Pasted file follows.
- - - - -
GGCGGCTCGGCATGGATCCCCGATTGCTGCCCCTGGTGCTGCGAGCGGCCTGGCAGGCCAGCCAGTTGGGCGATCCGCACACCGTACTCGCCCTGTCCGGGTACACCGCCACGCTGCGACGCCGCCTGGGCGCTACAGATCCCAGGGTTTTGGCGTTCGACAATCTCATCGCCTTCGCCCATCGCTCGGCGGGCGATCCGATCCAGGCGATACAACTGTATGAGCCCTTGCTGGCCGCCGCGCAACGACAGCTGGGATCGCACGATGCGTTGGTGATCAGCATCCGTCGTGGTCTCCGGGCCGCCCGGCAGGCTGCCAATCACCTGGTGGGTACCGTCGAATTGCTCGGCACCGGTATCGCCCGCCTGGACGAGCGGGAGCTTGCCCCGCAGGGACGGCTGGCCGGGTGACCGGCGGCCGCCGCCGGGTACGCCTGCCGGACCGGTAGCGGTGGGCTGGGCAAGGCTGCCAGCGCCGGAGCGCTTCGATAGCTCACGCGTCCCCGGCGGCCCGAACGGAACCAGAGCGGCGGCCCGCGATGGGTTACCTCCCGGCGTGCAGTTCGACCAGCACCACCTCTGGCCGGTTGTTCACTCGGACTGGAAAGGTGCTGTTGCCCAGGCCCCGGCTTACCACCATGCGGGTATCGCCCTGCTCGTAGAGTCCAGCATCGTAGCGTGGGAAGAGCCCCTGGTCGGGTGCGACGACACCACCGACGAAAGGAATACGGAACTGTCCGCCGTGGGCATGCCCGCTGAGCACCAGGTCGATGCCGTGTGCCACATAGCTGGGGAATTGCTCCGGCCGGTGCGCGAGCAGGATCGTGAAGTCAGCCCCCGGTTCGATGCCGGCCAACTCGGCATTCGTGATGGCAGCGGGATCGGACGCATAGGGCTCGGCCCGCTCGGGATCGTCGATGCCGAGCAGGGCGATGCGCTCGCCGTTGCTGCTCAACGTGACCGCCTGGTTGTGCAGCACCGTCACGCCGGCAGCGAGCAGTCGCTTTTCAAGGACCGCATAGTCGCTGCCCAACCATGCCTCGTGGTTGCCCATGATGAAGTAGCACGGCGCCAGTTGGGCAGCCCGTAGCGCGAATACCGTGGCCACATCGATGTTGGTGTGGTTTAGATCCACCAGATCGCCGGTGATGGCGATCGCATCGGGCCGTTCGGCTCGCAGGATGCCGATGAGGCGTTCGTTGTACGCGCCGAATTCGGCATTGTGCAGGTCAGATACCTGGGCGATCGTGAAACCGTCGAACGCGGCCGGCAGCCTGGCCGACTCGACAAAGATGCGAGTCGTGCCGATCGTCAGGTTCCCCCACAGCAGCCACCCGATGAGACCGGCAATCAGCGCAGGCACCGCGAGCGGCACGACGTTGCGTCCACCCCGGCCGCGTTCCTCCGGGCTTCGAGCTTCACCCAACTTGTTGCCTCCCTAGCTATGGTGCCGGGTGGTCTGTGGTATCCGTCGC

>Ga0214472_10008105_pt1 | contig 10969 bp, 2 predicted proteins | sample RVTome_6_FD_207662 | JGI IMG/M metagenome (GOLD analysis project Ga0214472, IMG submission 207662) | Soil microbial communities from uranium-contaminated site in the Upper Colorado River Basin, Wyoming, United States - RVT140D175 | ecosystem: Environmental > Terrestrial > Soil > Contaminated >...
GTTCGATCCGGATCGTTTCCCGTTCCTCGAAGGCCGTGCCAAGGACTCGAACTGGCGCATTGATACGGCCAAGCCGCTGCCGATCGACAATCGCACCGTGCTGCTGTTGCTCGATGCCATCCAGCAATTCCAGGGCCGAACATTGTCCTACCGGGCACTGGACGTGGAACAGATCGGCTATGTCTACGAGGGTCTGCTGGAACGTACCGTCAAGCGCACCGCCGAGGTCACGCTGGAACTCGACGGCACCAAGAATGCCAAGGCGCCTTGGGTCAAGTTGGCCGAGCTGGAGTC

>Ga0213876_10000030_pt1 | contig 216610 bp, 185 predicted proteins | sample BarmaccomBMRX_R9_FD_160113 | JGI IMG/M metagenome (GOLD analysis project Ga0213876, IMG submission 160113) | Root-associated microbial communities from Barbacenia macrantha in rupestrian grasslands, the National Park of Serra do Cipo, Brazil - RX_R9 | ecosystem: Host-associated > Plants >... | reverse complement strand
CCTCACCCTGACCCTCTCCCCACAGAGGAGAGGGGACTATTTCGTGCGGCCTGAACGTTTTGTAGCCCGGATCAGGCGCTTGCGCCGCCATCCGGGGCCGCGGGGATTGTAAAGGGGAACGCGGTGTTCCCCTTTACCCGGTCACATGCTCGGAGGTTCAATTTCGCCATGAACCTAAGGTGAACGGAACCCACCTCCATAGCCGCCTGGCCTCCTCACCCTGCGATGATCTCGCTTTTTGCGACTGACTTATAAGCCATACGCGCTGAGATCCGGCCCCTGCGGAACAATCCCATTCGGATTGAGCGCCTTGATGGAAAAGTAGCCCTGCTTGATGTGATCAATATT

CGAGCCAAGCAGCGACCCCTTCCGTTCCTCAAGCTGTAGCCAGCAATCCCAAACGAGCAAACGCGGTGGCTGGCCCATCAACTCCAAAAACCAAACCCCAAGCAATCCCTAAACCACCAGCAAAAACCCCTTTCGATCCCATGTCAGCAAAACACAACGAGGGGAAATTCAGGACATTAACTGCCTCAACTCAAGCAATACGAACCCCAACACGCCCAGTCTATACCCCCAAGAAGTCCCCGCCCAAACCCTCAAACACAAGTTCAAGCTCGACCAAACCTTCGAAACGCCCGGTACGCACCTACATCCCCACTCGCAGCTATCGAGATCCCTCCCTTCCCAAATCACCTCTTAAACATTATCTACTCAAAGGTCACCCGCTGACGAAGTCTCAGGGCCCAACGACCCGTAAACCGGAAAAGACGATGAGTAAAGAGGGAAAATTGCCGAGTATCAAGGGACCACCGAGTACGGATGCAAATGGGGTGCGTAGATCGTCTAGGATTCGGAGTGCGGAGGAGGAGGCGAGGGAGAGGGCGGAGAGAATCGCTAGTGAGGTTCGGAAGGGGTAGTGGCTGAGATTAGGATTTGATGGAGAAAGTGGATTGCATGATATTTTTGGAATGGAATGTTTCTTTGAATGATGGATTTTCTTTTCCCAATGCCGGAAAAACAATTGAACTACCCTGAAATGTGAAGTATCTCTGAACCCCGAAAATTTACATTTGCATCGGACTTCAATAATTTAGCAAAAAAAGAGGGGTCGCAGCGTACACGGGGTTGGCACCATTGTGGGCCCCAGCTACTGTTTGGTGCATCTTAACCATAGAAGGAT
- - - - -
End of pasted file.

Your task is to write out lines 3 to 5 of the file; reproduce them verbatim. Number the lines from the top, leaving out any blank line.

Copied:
GTTCGATCCGGATCGTTTCCCGTTCCTCGAAGGCCGTGCCAAGGACTCGAACTGGCGCATTGATACGGCCAAGCCGCTGCCGATCGACAATCGCACCGTGCTGCTGTTGCTCGATGCCATCCAGCAATTCCAGGGCCGAACATTGTCCTACCGGGCACTGGACGTGGAACAGATCGGCTATGTCTACGAGGGTCTGCTGGAACGTACCGTCAAGCGCACCGCCGAGGTCACGCTGGAACTCGACGGCACCAAGAATGCCAAGGCGCCTTGGGTCAAGTTGGCCGAGCTGGAGTC

>Ga0213876_10000030_pt1 | contig 216610 bp, 185 predicted proteins | sample BarmaccomBMRX_R9_FD_160113 | JGI IMG/M metagenome (GOLD analysis project Ga0213876, IMG submission 160113) | Root-associated microbial communities from Barbacenia macrantha in rupestrian grasslands, the National Park of Serra do Cipo, Brazil - RX_R9 | ecosystem: Host-associated > Plants >... | reverse complement strand
CCTCACCCTGACCCTCTCCCCACAGAGGAGAGGGGACTATTTCGTGCGGCCTGAACGTTTTGTAGCCCGGATCAGGCGCTTGCGCCGCCATCCGGGGCCGCGGGGATTGTAAAGGGGAACGCGGTGTTCCCCTTTACCCGGTCACATGCTCGGAGGTTCAATTTCGCCATGAACCTAAGGTGAACGGAACCCACCTCCATAGCCGCCTGGCCTCCTCACCCTGCGATGATCTCGCTTTTTGCGACTGACTTATAAGCCATACGCGCTGAGATCCGGCCCCTGCGGAACAATCCCATTCGGATTGAGCGCCTTGATGGAAAAGTAGCCCTGCTTGATGTGATCAATATT